I was in this restaurant, home of some of the best pulled pork I’ve had in some time, and a noticed a sign on the wall that resonated with me.
It said “asking dumb questions is easier than correcting dumb mistakes”.
How many times have you been in a training or workshop or speech and had a question you wanted to ask but you held back because you didn’t want to be the person asking the stupid question?
Instead, you hold your tongue and try to quiet your curiosity until the urge to clarify your understanding passes. You can do better than that.
I want to make a case for why you should ask all your questions. Whether you ask in the discussion or write them down to ask someone you trust later, there are a number of reasons you should unapologetically ask questions until you’ve exhausted them all.
Here are five of them.
1. Knowledge is power
The first reason is a selfish one – asking your questions makes sure you understand a topic so you can either use it or speak intelligently about it later. Odds are if it’s relevant for this company or client, you’ll have a chance to use it again down the road.
2. You demonstrate you’re listening
We live in a world of infinite distractions. Buzzing phones, watches, fitbits, and computer notifications only take a split second to lure you away from the task at hand.
When you listen to someone you make them feel important. And you know what everyone loves? To feel like they’re important. Pretty straightforward stuff, right?
3. Your work quality improves
One of the things I love about writing is the range of words at your disposal with all sorts of connotations and colloquial usage to paint exactly the image I want for the reader. The funny thing when you’re talking with people is they don’t have time to edit for filter before they speak. What that means is sometimes the words that come out don’t exactly match what was intended. Paraphrasing to make sure you heard the words right AND understood their intent might make you feel like a high-priced parrot, but it will save you so much time in the long-run. The more you can understand the thoughts behind the words, the better your ability to determine the right messaging to most effectively make your point.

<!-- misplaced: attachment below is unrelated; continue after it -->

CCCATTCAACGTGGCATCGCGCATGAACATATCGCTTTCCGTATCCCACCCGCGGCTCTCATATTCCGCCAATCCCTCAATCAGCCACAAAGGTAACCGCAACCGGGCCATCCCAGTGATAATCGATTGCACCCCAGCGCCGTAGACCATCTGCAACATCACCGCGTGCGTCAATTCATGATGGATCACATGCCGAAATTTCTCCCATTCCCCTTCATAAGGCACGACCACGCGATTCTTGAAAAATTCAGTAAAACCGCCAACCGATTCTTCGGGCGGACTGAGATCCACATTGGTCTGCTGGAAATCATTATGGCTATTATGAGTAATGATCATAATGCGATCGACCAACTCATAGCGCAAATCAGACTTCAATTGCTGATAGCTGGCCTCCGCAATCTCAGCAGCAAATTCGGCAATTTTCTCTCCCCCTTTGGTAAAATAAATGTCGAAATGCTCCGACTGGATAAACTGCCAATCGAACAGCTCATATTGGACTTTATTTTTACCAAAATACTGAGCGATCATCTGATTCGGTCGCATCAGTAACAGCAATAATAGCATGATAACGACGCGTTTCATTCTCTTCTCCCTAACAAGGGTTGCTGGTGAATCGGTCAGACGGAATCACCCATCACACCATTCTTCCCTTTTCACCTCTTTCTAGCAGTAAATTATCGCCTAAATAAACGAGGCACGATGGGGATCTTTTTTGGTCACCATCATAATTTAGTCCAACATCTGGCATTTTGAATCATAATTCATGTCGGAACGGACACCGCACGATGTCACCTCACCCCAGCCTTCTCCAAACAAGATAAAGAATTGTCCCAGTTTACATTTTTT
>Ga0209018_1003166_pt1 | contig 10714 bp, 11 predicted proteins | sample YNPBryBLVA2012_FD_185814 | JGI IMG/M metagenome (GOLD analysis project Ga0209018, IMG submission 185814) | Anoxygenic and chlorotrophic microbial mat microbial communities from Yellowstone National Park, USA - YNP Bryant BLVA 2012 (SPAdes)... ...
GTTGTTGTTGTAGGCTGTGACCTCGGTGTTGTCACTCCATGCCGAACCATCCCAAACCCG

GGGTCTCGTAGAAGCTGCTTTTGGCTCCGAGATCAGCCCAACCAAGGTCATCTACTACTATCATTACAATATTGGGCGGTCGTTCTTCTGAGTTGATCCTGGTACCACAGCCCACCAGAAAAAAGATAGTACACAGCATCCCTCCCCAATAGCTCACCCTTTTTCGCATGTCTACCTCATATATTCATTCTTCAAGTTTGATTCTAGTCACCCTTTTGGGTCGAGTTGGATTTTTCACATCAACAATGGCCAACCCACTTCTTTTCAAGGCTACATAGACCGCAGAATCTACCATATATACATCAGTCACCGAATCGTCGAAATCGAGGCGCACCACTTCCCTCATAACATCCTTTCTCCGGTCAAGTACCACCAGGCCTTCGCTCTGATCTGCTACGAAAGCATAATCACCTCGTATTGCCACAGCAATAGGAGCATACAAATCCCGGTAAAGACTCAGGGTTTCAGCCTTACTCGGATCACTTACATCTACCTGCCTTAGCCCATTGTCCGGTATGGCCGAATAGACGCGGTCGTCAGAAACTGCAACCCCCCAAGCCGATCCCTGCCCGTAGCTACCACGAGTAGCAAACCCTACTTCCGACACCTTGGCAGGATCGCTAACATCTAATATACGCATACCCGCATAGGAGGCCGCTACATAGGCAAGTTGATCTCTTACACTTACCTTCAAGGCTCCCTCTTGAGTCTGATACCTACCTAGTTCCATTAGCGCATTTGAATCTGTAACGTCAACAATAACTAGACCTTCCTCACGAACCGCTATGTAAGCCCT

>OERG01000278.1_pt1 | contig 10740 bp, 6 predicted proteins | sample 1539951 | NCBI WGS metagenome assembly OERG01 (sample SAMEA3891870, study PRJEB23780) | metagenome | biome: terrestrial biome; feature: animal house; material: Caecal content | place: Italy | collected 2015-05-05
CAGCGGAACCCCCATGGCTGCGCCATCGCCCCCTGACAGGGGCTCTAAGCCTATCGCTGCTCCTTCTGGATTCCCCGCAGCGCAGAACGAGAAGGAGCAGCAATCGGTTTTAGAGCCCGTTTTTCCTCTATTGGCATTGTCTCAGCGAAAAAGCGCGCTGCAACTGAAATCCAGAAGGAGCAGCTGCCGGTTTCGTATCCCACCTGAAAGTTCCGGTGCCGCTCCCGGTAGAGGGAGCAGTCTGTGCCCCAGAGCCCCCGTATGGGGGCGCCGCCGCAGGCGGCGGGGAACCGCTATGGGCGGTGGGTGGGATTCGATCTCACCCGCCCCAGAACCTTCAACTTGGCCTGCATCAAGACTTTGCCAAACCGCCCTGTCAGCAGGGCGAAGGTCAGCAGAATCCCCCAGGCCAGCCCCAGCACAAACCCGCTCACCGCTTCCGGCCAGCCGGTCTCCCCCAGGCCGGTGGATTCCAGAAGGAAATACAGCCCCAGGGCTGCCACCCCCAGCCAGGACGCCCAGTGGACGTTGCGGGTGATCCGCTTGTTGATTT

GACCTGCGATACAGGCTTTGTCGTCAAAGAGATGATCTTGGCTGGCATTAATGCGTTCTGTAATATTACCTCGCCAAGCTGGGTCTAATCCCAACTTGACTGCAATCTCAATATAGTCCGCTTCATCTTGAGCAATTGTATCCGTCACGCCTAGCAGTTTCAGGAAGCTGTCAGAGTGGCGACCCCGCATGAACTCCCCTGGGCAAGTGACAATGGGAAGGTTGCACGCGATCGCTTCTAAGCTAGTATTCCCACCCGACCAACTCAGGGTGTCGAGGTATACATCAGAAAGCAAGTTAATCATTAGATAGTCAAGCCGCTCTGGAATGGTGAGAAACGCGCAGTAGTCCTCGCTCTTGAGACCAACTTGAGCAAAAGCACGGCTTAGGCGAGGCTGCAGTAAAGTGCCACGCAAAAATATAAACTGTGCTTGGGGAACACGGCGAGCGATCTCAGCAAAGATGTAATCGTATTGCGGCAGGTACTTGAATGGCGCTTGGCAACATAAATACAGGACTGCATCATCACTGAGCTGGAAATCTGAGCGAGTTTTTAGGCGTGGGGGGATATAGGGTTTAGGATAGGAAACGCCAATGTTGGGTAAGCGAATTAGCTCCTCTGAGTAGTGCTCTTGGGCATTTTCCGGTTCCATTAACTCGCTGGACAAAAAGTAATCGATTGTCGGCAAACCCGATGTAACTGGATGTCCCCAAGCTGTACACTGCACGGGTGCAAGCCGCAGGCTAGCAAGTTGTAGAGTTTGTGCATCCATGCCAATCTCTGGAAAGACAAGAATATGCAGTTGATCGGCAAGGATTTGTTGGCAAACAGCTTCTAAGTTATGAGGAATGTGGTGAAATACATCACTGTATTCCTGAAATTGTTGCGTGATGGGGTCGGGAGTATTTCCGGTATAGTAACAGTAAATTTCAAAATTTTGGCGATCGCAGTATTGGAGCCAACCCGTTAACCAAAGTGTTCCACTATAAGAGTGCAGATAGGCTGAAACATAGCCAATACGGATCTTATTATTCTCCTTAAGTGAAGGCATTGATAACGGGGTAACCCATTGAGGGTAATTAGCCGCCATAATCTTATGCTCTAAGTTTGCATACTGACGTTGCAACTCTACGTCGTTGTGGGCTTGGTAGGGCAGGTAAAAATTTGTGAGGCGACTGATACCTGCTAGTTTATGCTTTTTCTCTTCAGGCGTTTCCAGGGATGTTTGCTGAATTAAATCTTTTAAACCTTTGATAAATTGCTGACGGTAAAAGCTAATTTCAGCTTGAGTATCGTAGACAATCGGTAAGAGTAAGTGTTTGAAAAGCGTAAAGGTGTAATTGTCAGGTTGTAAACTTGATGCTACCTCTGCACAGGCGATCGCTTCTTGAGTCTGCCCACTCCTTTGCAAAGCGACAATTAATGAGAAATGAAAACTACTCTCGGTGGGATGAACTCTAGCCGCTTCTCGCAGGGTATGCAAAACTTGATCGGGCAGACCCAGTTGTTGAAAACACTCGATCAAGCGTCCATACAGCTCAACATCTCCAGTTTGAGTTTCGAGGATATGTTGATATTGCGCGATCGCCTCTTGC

4. You avoid a major disaster
Have you ever sent an email to someone that generated some sort of backlash that was completely unexpected (by you)? Asking your boss or someone else on the team if what you’re about to send makes sense can save you a lot of headaches later. On more than one occasion, I’ve gotten advice to each change what I’m sending or to be prepared to address some potential question I hadn’t thought of yet.
That feeling when you have the answer when that question comes up is something like:
5. Your reputation improves
One thing I’ve learned is that I’d rather work with a person who is coachable than a disengaged talented person or a talented person with a negative attitude. Participating in conversation signals you’re a team player and your perceived value will rise.
I won’t go so far as to say it’s science, but it’s feeling pretty close right about now.
Don’t get carried away though
None of the above is to say you shouldn’t have some discretion and attempt to answer questions on your own before bringing to your boss first. I don’t believe that are stupid questions, BUT I definitely think questions may be ill-timed or misdirected. I’ve found that information sticks with me longer when I figure it out, look it up, write it down myself. Even if you do have to ask for help, it doesn’t always have to be your boss. The key is to make sure you ask someone before making a move based on uncertainty you could easily avoid.